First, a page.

Tekla Åberg was the school principal at the school she started and ran, Tekla Åbergs högre allmänna läroverk för flickor in Malmö. It was the first grammar school for girls outside Stockholm where girls could matriculate.
Tekla Åberg was born on 26 October 1853 in a wealthy family in Åmål. Her father, works owner Johan (Janne) Åberg, was one of the wealthiest citizens in the town. He donated considerable sums of money to the poor in the town. His wife, Brita von Oldenskiöld, was an officer’s daughter. Tekla Åberg had many siblings, but several died as infants and their mother died in childbirth in 1857. Their father, who remarried a widow with five children of her own, had however bad luck. After unlucky speculations, guarantor commitments, and sinking iron prices, he was ruined and had to go bankrupt in 1864. Everything had to be sold by auction. He seems anyway to have succeeded in starting again, and when he died at the age of 60 in 1877, he was listed in the church resident registration as “chief accountant in the Sparbanken savings bank”.
The many children in the Åberg family were taught at home by governesses. Some of Tekla Åberg’s exercise books have been preserved: essays in Swedish, translations to English and French and exercises in mathematics and geometry. In 1875, Tekla Åberg moved to Mariefred, where she ran her own school in her home and also gave private lessons to individual pupils. In 1884, she signed on for the Latin section at the Wallinska skolan in Stockholm. Two years later, Tekla Åberg matriculated as a private pupil, and when she took her final examination she was 32 years of age.
In the autumn of 1886, Tekla Åberg accepted an appointment as a governess at Örbyhus country estate north of Uppsala, and there she stayed for two years, while she applied for a more qualified appointment. At the beginning of July 1888, she came into contact with the Fredrika-Bremer-Förbundet’s bureau. It acted as a labour exchange for women with qualified professions. That was where a girls’ grammar school in Malmö, Else Mayers högre läroverk för flickor, had turned when searching for a new principal. Almost without breathing, Tekla Åberg has described how she hurried to Malmö and negotiated with the School board. Thereafter, things happened rapidly, and as soon as the 27 July, there were reports in the newspapers that the school had a new leader.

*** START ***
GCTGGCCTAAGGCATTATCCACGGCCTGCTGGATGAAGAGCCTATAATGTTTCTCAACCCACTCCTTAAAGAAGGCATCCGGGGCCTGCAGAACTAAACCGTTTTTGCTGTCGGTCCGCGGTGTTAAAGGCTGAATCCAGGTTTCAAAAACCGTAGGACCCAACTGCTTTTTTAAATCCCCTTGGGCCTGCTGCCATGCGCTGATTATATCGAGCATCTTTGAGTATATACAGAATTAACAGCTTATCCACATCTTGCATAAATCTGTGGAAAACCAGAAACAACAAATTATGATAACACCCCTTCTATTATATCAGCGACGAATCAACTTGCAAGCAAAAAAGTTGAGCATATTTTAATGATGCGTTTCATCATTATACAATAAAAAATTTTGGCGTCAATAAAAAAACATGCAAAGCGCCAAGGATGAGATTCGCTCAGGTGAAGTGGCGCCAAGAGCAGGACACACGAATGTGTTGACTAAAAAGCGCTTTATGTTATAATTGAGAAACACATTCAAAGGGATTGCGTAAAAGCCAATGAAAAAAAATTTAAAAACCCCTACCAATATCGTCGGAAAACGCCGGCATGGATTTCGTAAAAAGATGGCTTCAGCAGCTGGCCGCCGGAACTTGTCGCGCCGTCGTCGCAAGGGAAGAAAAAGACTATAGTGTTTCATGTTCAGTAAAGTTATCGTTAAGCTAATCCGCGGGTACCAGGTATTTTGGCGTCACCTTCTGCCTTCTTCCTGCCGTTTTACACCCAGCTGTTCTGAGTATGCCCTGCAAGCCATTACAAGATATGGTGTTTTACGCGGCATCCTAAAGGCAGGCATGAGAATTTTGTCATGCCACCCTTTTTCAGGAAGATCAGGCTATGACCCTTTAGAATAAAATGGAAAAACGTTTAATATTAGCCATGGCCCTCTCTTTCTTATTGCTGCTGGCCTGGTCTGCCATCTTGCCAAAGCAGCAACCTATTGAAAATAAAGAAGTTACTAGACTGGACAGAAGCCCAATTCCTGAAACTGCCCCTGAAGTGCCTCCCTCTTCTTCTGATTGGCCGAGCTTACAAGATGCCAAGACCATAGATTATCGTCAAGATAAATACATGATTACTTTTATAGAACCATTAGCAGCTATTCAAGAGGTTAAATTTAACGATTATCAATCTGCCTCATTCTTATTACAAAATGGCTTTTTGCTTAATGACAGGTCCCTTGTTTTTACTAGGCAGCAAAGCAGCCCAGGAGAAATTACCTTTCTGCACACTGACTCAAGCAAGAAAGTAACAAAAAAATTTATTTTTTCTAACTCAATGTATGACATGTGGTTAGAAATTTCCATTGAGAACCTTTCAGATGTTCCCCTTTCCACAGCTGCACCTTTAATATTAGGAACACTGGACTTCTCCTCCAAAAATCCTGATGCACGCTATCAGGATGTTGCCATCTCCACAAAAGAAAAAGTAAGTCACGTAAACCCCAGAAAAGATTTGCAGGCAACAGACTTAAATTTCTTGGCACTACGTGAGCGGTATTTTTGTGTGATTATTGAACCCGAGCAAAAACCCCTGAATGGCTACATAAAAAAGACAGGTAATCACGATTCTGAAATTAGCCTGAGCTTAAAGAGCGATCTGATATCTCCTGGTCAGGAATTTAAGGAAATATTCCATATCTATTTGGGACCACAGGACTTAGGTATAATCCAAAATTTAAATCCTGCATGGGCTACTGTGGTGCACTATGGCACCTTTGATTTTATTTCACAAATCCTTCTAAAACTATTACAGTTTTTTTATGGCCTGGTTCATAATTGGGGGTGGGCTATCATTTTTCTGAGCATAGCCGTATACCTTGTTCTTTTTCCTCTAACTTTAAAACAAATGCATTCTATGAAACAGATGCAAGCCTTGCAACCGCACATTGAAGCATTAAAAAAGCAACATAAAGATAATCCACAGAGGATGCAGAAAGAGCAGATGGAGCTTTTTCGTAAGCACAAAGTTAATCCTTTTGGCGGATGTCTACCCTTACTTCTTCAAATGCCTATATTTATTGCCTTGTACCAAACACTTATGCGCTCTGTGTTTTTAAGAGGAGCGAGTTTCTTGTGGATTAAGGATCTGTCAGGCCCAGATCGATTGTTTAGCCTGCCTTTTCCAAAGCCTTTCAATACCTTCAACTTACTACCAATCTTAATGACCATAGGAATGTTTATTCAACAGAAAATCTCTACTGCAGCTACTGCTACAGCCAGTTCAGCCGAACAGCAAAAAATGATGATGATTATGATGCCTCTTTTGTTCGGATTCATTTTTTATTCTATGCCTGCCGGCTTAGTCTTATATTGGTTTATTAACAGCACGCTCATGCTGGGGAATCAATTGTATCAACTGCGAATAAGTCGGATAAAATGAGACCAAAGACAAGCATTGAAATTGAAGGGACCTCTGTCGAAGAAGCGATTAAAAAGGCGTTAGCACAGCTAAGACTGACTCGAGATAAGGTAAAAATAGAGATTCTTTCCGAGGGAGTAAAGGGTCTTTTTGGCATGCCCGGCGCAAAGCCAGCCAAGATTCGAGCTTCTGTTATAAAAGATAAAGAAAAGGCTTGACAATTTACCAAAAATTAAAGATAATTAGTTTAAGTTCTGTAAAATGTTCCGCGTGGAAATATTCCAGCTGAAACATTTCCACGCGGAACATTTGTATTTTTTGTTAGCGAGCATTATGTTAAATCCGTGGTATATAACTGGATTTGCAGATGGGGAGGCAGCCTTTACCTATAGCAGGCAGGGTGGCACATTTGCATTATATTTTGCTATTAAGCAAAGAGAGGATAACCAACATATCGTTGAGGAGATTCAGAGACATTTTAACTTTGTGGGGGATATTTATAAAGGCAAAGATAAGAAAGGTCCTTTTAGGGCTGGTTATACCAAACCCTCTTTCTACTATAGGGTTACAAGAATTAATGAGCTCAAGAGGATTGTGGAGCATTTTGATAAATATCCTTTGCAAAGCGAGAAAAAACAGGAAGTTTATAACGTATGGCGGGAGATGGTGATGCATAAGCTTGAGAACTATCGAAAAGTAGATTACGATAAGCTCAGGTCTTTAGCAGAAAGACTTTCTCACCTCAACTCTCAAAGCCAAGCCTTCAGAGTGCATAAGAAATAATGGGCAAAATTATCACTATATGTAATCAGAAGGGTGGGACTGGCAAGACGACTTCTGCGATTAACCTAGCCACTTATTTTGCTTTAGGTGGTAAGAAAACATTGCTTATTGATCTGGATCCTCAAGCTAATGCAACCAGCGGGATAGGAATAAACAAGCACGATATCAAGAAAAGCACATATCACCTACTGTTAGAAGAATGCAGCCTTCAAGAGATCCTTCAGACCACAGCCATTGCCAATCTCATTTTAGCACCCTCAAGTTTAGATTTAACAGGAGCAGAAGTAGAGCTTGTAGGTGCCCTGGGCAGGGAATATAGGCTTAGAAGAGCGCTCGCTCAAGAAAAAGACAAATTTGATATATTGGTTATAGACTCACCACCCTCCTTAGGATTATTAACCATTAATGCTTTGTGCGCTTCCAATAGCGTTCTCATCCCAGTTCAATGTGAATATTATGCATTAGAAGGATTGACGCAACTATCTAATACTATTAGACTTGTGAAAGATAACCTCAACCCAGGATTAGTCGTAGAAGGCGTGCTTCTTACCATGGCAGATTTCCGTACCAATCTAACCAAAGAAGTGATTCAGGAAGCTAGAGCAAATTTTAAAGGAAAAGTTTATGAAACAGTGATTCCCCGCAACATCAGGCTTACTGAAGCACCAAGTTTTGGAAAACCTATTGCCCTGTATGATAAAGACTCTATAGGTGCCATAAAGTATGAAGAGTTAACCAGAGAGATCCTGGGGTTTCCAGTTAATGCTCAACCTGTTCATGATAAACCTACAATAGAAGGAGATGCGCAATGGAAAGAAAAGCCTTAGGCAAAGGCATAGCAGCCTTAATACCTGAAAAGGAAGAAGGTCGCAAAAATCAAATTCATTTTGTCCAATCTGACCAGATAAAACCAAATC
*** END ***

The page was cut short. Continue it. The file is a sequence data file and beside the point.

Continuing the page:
This was when Tekla Åberg’s career took off in earnest, and this school became her life project. She came to be one of all the (usually unmarried) women who dedicated their entire lives to girls’ betterment and education. Being unmarried and without inheritance, she was compelled to support herself. She became in actual fact the only professional daughter in the family.
For a long time, the school struggled with problems of finding suitable premises and was therefore located for several years at three different places in Malmö. Some of the pupils were in lodgings, usually in the school’s own premises. The economy was also a great problem during the first years. Despite this, the school soon acquired a good reputation and the number of pupils grew from 27 girls to over 500 towards the end of Tekla Åberg’s time as principal. The school was first a secondary school called Tekla Åbergs läroverk för flickor, but in 1896, it was extended by four years of high school, and the name was then changed to grammar school (“högre läroverk”).
The girls first took their examinations at the boys’ grammar school in Malmö (latinskolan), but in the spring of 1900, the school was permitted to examine its pupils itself, since it had been granted a so-called special permission by the king (Kungl Maj:t).
Tekla Åberg’s own engagement in the school was intense. She took care of the entire administration herself for a long time, and herself filled in all the marks. The problem with premises was noted by the city’s leadership. The municipal council granted the school a plot of land where a new building could be erected with money organised by means of a limited company that was founded just for that particular purpose. The school was opened in 1904 with pomp and circumstance; even the Stockholm magazine Idun published a long reportage.
Tekla Åberg kept close contact with her siblings and their families. She also participated frequently in the middle-class social life in Malmö, further cultivating her taste by attending concerts, exhibitions and museums in Copenhagen and listening to lectures in Malmö and Lund. Tekla Åberg came from contexts that enabled her to carry herself well in varying company and create a social network. Despite all the difficulties, her energy and purposefulness enabled her to cope. Her school became very successful, and was well-known for several generations. She was independent, not employed by anyone, and she was able to design her school’s activities as she wished. For her contributions, she was awarded the medal Illis quorum in 1913.
The school remained “Tekla Åberg’s” right up until 1940, and currently the beautiful building belongs to the Malmö Opera.
Tekla Åberg died of heart disease at the home of one of her sisters in Stockholm on the 17 November 1922. She lies buried at the Northern Cemetery in Solna.